|9.||Pentax K-70||4.5/5||..||..||79/100||4.5/5||4.5/5||Jun 2016||649|
|10.||Pentax K-S2||4.5/5||..||..||..||5/5||4.5/5||Feb 2015||749|
|11.||Pentax K-3||4/5||..||..||83/100||5/5||5/5||Oct 2013||1,299|
|12.||Pentax K-5 II||5/5||..||..||80/100||5/5||4.5/5||Sep 2012||1,099|
|13.||Pentax K-5||4/5||..||..||83/100||5/5||4.5/5||Sep 2010||1,099|
|14.||Sony RX100 IV||4.5/5||+ +||..||85/100||4/5||4.5/5||Jun 2015||999|
|15.||Sony H300||..||+||..||..||4.5/5||4/5||Feb 2014||219|
|16.||Sony RX1R||5/5||..||..||..||4/5||4.5/5||Jun 2013||2,799|
|17.||Sony RX1||5/5||..||..||79/100||4/5||4.5/5||Sep 2012||2,799|
|Notes: (+ +) highly recommended; (+) recommended; (o) reviewed; (..) not available.|
The above review scores should be interpreted with care, though. The ratings are only valid when referring to cameras in the same category and of the same age. A score, therefore, has to be seen in close connection to the price and market introduction time of the camera, and rating-comparisons among cameras that span long time periods or concern very differently equipped models make little sense. Also, please note that some of the review sites have changed their methodology and reporting over time.
Other camera comparisons
Did this review help to inform your camera decision process? In case you are interested in seeing how other cameras pair up, just make your choice using the following search menu. Alternatively, you can follow any of the listed hyperlinks for comparisons that others found interesting.
- Canon 10D vs Pentax K-3 II
- Canon 500D vs Pentax K-3 II
- Canon RP vs Sony RX1R II
- Fujifilm X100T vs Pentax K-3 II
- Nikon 1 J4 vs Pentax K-3 II
- Nikon B600 vs Sony RX1R II
- Nikon P900 vs Sony RX1R II
- Olympus E-M1 vs Pentax K-3 II
- Olympus E-P3 vs Sony RX1R II
- Panasonic S1R vs Sony RX1R II
- Pentax K-3 II vs Sony A7 III
- Sony NEX-C3 vs Sony RX1R II
Specifications: Pentax K-3 II vs Sony RX1R II
Below is a side-by-side comparison of the specs of the two cameras to facilitate a quick review of their differences and common features.
|Camera Model||Pentax K-3 II||Sony RX1R II|
|Camera Type||Digital single lens reflex||Fixed lens compact camera|
|Camera Lens||Pentax K mount lenses||35mm f/2.0|
|Launch Date||April 2015||October 2015|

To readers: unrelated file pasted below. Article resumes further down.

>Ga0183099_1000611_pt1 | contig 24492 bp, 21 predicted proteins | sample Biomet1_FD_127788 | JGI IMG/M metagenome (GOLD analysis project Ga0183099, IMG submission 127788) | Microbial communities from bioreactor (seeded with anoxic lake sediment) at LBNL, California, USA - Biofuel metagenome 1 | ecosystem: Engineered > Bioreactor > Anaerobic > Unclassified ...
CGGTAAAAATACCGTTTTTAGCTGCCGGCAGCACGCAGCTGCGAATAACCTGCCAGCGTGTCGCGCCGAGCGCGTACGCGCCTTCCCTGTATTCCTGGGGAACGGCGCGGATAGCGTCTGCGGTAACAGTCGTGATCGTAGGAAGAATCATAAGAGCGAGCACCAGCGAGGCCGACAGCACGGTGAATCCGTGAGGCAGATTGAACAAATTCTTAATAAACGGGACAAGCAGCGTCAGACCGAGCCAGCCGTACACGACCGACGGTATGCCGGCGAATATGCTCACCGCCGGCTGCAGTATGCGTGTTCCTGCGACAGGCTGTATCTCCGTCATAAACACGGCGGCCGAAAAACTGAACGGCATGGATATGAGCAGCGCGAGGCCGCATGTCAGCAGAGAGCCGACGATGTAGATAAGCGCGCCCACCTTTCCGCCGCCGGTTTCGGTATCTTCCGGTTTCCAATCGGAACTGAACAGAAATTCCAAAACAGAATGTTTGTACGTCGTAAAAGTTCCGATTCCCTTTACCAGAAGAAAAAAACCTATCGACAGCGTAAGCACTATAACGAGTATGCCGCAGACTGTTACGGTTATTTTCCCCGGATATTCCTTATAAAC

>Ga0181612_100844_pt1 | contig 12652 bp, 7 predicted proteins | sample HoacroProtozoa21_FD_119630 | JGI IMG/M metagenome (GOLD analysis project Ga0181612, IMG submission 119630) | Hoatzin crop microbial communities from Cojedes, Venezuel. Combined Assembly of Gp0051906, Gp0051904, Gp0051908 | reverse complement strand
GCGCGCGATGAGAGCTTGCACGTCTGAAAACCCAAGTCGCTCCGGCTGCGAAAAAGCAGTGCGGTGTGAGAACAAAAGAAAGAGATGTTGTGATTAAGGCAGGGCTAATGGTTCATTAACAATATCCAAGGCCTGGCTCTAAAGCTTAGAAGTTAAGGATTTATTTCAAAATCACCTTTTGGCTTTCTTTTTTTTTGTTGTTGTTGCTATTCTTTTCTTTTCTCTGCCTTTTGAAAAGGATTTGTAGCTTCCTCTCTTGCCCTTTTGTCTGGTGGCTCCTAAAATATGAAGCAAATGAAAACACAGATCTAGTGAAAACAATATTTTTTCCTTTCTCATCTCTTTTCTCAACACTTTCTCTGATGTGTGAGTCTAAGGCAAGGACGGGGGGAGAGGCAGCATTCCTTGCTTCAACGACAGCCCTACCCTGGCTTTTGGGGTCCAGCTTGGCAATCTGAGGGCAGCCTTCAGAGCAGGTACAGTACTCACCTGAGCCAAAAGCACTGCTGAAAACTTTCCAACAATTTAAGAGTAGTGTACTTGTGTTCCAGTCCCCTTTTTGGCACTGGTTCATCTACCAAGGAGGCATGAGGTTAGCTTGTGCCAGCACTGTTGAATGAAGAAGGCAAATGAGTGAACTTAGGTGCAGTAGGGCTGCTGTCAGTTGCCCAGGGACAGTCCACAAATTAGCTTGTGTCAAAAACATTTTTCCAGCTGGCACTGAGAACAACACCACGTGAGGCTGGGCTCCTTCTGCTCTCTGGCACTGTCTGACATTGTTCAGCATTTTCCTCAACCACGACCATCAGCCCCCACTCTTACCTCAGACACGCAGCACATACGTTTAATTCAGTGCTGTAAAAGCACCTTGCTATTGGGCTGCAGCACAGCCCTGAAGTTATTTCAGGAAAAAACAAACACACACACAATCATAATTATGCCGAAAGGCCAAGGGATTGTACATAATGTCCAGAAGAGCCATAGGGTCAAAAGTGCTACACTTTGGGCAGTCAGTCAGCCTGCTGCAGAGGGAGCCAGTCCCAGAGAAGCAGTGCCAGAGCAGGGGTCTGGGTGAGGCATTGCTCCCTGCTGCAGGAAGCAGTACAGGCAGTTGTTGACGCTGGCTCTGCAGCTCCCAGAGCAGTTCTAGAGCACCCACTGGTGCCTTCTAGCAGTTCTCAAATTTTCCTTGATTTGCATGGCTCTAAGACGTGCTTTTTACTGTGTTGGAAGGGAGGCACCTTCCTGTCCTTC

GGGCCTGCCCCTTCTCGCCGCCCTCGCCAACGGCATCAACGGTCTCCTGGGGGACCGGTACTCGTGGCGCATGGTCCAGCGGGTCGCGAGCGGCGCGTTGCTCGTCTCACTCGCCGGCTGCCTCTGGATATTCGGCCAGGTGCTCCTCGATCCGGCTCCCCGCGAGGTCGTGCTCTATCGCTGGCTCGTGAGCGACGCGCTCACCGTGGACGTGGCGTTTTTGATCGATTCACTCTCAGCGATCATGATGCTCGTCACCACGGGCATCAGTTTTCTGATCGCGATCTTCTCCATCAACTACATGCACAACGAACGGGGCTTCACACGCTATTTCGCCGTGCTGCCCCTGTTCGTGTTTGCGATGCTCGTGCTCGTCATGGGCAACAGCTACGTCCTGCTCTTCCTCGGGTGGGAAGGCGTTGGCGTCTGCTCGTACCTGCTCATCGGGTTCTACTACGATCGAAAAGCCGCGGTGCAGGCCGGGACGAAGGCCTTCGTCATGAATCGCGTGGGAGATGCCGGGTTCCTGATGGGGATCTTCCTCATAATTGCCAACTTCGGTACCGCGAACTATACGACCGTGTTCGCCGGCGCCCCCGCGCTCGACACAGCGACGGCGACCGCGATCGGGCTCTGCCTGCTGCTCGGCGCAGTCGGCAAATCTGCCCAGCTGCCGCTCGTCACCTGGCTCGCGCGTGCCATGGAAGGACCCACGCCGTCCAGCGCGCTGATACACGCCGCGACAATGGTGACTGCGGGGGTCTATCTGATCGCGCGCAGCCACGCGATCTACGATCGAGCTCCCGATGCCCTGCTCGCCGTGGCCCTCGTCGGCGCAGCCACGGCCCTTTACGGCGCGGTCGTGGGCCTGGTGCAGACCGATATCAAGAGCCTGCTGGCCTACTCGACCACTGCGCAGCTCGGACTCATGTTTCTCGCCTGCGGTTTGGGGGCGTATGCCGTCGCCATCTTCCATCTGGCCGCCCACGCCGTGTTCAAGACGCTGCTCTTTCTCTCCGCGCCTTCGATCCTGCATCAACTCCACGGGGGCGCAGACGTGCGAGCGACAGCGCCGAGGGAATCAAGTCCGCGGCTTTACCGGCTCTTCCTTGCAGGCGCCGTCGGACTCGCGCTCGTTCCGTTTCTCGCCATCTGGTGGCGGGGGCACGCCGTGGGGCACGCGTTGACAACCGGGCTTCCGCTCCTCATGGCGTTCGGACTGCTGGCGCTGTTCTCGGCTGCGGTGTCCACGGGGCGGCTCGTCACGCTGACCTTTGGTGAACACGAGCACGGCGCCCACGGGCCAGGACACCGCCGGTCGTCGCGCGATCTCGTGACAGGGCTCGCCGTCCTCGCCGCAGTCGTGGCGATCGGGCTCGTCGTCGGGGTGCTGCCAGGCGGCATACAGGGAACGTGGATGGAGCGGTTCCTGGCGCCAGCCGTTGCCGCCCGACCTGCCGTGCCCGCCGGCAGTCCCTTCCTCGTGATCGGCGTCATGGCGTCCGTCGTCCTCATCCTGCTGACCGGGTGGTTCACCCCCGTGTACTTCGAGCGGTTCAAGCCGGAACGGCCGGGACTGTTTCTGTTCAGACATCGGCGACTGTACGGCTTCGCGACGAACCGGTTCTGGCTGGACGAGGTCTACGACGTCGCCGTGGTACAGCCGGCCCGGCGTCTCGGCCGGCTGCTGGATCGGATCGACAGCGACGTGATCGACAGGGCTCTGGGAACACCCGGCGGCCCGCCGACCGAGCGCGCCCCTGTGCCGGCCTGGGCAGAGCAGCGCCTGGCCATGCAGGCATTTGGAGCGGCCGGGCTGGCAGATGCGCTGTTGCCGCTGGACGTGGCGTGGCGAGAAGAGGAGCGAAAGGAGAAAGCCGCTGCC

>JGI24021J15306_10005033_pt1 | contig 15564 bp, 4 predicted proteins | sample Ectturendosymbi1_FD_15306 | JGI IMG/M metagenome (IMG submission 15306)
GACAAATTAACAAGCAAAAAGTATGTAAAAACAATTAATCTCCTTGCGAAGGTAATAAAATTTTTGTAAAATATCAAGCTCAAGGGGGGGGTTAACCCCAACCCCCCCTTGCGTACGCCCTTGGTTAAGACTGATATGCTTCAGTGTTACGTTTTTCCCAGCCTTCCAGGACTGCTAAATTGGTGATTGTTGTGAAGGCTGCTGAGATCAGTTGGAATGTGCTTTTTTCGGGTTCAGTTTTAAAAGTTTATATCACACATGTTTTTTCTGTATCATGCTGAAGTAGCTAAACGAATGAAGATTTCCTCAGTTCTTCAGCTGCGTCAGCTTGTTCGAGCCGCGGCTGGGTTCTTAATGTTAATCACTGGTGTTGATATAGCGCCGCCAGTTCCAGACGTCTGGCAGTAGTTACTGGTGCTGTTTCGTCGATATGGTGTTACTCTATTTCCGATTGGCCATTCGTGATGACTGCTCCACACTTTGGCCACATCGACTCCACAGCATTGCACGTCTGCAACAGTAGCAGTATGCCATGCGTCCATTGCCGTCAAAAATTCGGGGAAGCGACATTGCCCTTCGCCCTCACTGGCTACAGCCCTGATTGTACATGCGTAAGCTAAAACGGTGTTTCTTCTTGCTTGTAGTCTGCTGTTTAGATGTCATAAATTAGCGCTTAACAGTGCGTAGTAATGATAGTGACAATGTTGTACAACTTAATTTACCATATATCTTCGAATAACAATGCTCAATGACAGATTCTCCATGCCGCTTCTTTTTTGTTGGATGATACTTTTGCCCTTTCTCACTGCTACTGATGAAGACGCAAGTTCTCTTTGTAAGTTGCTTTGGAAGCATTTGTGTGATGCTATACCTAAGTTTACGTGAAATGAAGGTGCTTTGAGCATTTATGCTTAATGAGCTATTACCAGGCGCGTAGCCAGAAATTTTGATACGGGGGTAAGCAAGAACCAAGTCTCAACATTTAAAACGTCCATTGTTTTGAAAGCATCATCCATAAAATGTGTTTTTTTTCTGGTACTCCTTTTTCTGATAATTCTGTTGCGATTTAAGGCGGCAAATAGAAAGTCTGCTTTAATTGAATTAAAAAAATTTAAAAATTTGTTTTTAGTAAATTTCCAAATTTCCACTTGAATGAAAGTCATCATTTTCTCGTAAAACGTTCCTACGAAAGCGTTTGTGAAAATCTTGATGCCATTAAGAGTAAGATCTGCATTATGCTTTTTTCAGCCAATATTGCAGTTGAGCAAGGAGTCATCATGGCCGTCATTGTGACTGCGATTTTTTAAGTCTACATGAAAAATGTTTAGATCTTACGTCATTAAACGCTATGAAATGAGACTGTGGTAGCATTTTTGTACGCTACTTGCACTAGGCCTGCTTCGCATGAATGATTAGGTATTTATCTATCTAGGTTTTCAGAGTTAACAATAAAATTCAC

|Launch Price||USD 1,099||USD 3,299|
|Sensor Specs||Pentax K-3 II||Sony RX1R II|
|Sensor Format||APS-C Sensor||Full Frame Sensor|
|Sensor Size||23.5 x 15.6 mm||35.8 x 23.9 mm|
|Sensor Area||366.6 mm2||855.62 mm2|
|Sensor Diagonal||28.2 mm||43 mm|
|Sensor Resolution||24.1 Megapixels||42.2 Megapixels|
|Image Resolution||6016 x 4000 pixels||7952 x 5304 pixels|
|Pixel Pitch||3.90 μm||4.50 μm|
|Pixel Density||6.56 MP/cm2||4.93 MP/cm2|
|Moiré control||no AA filter||no AA filter|
|Movie Capability||1080/60i Video||1080/60p Video|
|ISO Setting||100 - 51,200 ISO||100 - 25,600 ISO|
|ISO Boost||no Enhancement||50 - 102,400 ISO|
|Image Processor||PRIME III||BIONZ X|
|DXO Sensor Quality (score)||80||97|
|DXO Color Depth (bits)||23.6||25.8|
|DXO Dynamic Range (EV)||13.6||13.9|
|DXO Low Light (ISO)||1106||3204|
|Screen Specs||Pentax K-3 II||Sony RX1R II|
|Viewfinder Type||Optical viewfinder||Electronic viewfinder|
|Viewfinder Field of View||100%||100%|
|Viewfinder Resolution||2360k dots|
|Top-Level Screen||Control Panel||no Top Display|
|LCD Framing||Live View||Live View|
|Rear LCD Size||3.2inch||3.0inch|
|LCD Resolution||1037k dots||1229k dots|
|LCD Attachment||Fixed screen||Tilting screen|
|Shooting Specs||Pentax K-3 II||Sony RX1R II|
|Focus System||Phase-detect AF||Contrast-detect AF|
|Manual Focusing Aid||Focus Peaking||Focus Peaking|
|Max Shutter Speed (mechanical)||1/8000s||1/4000s|
|Continuous Shooting||8.3 shutter flaps/s||5 shutter flaps/s|
|Time-Lapse Photography||Intervalometer built-in||no Intervalometer|
|Image Stabilization||In-body stabilization||no handshake reduction|
|Fill Flash||no On-Board Flash||no On-Board Flash|
|Storage Medium||SDXC cards||MS or SDXC cards|
|Second Storage Option||Dual card slots||Single card slot|
|UHS card support||UHS-I||UHS-I|
|Connectivity Specs||Pentax K-3 II||Sony RX1R II|
|Studio Flash||PC Sync socket||no PC Sync|
|USB Connector||USB 3.0||USB 2.0|
|HDMI Port||mini HDMI||micro HDMI|
|Microphone Port||External MIC port||External MIC port|
|Headphone Socket||Headphone port||no Headphone port|
|Wifi Support||no Wifi||Wifi built-in|
|Near-Field Communication||no NFC||NFC built-in|
|Geotagging||GPS built-in||no internal GPS|
|Body Specs||Pentax K-3 II||Sony RX1R II|
|Environmental Sealing||Weathersealed body||not weather sealed|
|Battery Life (CIPA)||720 shots per charge||220 shots per charge|
|In-Camera Charging||no USB charging||USB charging|
131 x 100 x 77 mm
(5.2 x 3.9 x 3.0 in)
113 x 65 x 72 mm
(4.4 x 2.6 x 2.8 in)
|Camera Weight||800 g (28.2 oz)||507 g (17.9 oz)|